In November of 1723, James and Cavendish were together again, having only just arrived in Paris. Their stay in France required a doubling of their allowances, each now getting £100 annually, and advice about greater caution on the roads: “be very carefull now you are in France,” their mother wrote, “how you travel, & also of being out late in ye streets wch they tel me is very dangerious , murthers being there soe common.”27 They spent the winter there, still under the care of Mr. Cotteau, with mail reaching them through the banker Jean Louis Goudet. In February 1724, when the end of their tour was in sight, they appealed to their parents to stay a few months longer. “Relating to yr return into England,” the duchess wrote, “I believe yr father in that wo’d be willing to do what he thought was most agreeable to yr own inclinations. Mr. Cotteau writs were you employed yr time so well, that he thinks it might be for yr advantage if you stay’d in France some months longer, but in yr next you may let me know what yrown thoughts are, yr coming back by Holland is what I believe my Ld designes if you like it.”28 Charles and James had their way. They also followed their father’s plan of returning home by way of Holland, a detour that very nearly cost Charles his life. On 24 September that year, in “blowing Stormy weather,” Captain Gregory of the Katherine Yacht at Ostend “about Three in the afternoon was unhappily Surprised by a Passage Boat oversetting just under my Stern, in which were Two of his Grace the Duke of Devonshire’s Sons, viz the Lord James and Charles, with their Governor and Servants, who by the assistance of my People were all most miraculously Saved, particularly Lord Charles, who Sunk under My Counter, and Was Carried by a Very Strong Tide between me and another Ship under water, till he got as far forward as my Stern, where he arose, and got hold of my Shoar fast, from whence we Saved his Lordship, though almost Spent.” James and Charles had been on their way to Calais, which suggests that they were coming from Holland, probably The Hague. After losing “most of their Baggage and Apparel, except what they had Ordered to Calais,” in the accident, the Cavendish brothers decided to stay with Captain Gregory for the crossing. The captain’s report of the accident reached their father by courtesy of the Admiralty on 5 October.29 Charles and James undoubtedly followed close behind, Charles having been abroad for three and a half years.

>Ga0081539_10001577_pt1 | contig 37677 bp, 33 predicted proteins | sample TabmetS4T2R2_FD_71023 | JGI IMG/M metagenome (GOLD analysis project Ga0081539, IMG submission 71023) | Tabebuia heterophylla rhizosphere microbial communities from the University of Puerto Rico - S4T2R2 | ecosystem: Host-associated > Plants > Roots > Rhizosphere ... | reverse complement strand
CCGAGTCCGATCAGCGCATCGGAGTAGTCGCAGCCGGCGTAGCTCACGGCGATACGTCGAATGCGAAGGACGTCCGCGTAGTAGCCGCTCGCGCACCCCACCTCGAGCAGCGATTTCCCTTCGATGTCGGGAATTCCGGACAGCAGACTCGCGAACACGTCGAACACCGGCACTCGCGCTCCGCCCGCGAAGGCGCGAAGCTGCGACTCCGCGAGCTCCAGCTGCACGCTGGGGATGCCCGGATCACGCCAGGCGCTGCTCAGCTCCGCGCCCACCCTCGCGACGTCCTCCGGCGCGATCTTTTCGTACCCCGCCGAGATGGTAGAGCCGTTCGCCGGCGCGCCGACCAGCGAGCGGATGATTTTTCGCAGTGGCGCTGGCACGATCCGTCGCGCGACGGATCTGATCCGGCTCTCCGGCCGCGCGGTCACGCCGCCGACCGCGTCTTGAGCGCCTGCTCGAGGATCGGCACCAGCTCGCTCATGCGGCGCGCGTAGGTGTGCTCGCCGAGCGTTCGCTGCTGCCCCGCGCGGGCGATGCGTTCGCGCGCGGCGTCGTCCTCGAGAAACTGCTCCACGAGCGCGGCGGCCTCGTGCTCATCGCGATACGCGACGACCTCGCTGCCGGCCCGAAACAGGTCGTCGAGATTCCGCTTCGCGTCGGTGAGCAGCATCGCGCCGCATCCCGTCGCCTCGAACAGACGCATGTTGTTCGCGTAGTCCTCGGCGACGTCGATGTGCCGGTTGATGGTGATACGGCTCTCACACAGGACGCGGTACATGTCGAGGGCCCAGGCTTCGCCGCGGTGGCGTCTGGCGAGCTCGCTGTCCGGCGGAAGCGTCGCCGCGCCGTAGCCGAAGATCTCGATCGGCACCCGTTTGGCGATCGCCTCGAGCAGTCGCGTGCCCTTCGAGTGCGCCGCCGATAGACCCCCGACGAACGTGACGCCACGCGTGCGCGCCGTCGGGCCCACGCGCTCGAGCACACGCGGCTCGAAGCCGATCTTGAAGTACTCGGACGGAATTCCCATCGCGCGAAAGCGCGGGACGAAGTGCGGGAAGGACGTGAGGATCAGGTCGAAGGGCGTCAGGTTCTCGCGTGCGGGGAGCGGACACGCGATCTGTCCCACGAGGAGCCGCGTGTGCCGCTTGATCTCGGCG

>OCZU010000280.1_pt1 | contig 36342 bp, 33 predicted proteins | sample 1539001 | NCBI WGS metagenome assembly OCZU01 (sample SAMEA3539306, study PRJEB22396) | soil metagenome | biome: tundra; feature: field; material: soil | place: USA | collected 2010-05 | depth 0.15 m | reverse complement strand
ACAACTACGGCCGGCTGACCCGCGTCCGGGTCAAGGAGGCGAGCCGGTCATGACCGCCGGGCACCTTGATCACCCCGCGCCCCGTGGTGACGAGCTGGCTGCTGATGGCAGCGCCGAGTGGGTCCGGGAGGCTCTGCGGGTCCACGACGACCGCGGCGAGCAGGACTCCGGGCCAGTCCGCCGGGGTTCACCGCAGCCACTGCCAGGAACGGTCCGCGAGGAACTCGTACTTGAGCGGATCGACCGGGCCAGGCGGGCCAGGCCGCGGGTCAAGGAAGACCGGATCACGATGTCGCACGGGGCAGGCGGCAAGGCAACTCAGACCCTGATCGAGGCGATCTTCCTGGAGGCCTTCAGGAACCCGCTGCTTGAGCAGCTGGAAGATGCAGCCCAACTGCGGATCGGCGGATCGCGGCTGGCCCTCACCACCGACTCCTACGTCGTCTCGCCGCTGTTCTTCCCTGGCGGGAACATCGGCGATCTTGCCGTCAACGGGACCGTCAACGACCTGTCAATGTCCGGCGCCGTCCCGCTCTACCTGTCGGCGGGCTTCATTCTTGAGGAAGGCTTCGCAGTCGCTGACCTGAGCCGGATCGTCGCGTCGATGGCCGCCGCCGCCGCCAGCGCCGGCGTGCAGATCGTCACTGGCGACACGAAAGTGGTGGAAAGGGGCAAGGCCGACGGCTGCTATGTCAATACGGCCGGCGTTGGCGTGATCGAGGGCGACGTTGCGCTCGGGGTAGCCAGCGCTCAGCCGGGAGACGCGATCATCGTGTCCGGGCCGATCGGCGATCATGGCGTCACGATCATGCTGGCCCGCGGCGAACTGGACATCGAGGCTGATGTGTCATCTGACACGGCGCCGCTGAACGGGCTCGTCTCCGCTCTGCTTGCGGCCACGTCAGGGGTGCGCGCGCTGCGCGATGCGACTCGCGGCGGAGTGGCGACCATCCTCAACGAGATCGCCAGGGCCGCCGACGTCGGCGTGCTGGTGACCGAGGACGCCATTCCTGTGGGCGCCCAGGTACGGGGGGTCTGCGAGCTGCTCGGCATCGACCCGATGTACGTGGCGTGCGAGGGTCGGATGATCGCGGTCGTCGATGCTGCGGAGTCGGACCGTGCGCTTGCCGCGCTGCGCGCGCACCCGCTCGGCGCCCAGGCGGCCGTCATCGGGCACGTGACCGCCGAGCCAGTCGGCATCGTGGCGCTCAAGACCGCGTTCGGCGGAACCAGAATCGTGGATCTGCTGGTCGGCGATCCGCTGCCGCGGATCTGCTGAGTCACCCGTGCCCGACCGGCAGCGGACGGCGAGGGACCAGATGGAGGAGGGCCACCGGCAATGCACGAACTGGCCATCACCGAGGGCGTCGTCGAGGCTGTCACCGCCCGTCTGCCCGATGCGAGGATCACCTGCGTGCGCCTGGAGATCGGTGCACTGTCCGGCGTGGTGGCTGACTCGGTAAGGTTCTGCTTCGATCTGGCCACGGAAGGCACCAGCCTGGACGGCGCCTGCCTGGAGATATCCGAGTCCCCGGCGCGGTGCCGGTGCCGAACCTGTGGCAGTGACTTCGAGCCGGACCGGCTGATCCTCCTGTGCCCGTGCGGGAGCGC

House of Commons